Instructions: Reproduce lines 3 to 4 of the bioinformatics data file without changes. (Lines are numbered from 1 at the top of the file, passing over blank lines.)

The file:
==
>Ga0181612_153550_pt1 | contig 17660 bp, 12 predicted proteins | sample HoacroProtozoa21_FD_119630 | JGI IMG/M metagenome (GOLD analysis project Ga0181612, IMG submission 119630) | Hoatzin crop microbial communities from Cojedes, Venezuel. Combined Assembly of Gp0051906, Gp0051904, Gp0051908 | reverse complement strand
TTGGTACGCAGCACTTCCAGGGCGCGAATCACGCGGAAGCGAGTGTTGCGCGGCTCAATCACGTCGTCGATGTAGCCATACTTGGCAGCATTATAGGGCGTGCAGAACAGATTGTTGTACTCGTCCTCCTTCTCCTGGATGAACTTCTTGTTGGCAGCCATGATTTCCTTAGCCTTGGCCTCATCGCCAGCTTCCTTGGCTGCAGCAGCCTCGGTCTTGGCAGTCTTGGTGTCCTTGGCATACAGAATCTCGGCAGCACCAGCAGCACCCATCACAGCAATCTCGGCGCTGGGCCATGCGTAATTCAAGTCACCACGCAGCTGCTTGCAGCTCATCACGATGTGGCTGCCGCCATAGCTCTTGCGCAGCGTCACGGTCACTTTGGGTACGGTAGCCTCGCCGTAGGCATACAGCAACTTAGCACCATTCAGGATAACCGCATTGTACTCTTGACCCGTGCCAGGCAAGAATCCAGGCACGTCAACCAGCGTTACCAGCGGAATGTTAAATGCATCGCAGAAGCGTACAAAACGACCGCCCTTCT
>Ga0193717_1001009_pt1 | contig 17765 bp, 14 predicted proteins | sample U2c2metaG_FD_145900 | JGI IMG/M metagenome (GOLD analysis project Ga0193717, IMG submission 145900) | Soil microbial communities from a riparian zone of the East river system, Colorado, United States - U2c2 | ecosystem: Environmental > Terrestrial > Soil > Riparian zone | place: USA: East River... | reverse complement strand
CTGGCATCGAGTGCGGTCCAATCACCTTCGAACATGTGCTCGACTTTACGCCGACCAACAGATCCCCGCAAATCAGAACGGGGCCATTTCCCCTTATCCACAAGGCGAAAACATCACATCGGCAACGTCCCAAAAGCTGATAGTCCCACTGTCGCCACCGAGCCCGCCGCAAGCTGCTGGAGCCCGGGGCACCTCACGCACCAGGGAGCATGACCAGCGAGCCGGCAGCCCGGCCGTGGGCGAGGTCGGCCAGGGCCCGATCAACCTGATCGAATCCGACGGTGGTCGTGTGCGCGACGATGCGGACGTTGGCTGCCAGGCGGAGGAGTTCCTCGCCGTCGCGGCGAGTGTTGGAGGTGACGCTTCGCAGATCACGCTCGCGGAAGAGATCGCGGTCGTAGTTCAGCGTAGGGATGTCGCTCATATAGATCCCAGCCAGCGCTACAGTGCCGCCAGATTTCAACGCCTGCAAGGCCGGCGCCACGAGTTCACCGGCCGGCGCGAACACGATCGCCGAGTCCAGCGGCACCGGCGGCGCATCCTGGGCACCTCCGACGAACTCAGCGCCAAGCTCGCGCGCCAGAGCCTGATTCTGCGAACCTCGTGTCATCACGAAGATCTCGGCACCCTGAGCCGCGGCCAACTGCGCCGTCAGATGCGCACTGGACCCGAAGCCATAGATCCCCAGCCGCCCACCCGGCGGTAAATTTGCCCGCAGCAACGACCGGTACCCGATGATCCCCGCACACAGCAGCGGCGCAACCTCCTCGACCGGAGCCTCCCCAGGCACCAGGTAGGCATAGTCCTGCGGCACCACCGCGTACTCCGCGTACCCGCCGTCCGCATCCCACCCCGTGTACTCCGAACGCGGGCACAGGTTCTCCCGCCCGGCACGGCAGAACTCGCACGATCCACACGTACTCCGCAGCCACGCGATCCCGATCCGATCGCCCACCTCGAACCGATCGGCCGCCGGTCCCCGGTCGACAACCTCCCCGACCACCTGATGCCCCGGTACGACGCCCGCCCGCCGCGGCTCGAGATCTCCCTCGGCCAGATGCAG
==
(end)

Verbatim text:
>Ga0193717_1001009_pt1 | contig 17765 bp, 14 predicted proteins | sample U2c2metaG_FD_145900 | JGI IMG/M metagenome (GOLD analysis project Ga0193717, IMG submission 145900) | Soil microbial communities from a riparian zone of the East river system, Colorado, United States - U2c2 | ecosystem: Environmental > Terrestrial > Soil > Riparian zone | place: USA: East River... | reverse complement strand
CTGGCATCGAGTGCGGTCCAATCACCTTCGAACATGTGCTCGACTTTACGCCGACCAACAGATCCCCGCAAATCAGAACGGGGCCATTTCCCCTTATCCACAAGGCGAAAACATCACATCGGCAACGTCCCAAAAGCTGATAGTCCCACTGTCGCCACCGAGCCCGCCGCAAGCTGCTGGAGCCCGGGGCACCTCACGCACCAGGGAGCATGACCAGCGAGCCGGCAGCCCGGCCGTGGGCGAGGTCGGCCAGGGCCCGATCAACCTGATCGAATCCGACGGTGGTCGTGTGCGCGACGATGCGGACGTTGGCTGCCAGGCGGAGGAGTTCCTCGCCGTCGCGGCGAGTGTTGGAGGTGACGCTTCGCAGATCACGCTCGCGGAAGAGATCGCGGTCGTAGTTCAGCGTAGGGATGTCGCTCATATAGATCCCAGCCAGCGCTACAGTGCCGCCAGATTTCAACGCCTGCAAGGCCGGCGCCACGAGTTCACCGGCCGGCGCGAACACGATCGCCGAGTCCAGCGGCACCGGCGGCGCATCCTGGGCACCTCCGACGAACTCAGCGCCAAGCTCGCGCGCCAGAGCCTGATTCTGCGAACCTCGTGTCATCACGAAGATCTCGGCACCCTGAGCCGCGGCCAACTGCGCCGTCAGATGCGCACTGGACCCGAAGCCATAGATCCCCAGCCGCCCACCCGGCGGTAAATTTGCCCGCAGCAACGACCGGTACCCGATGATCCCCGCACACAGCAGCGGCGCAACCTCCTCGACCGGAGCCTCCCCAGGCACCAGGTAGGCATAGTCCTGCGGCACCACCGCGTACTCCGCGTACCCGCCGTCCGCATCCCACCCCGTGTACTCCGAACGCGGGCACAGGTTCTCCCGCCCGGCACGGCAGAACTCGCACGATCCACACGTACTCCGCAGCCACGCGATCCCGATCCGATCGCCCACCTCGAACCGATCGGCCGCCGGTCCCCGGTCGACAACCTCCCCGACCACCTGATGCCCCGGTACGACGCCCGCCCGCCGCGGCTCGAGATCTCCCTCGGCCAGATGCAG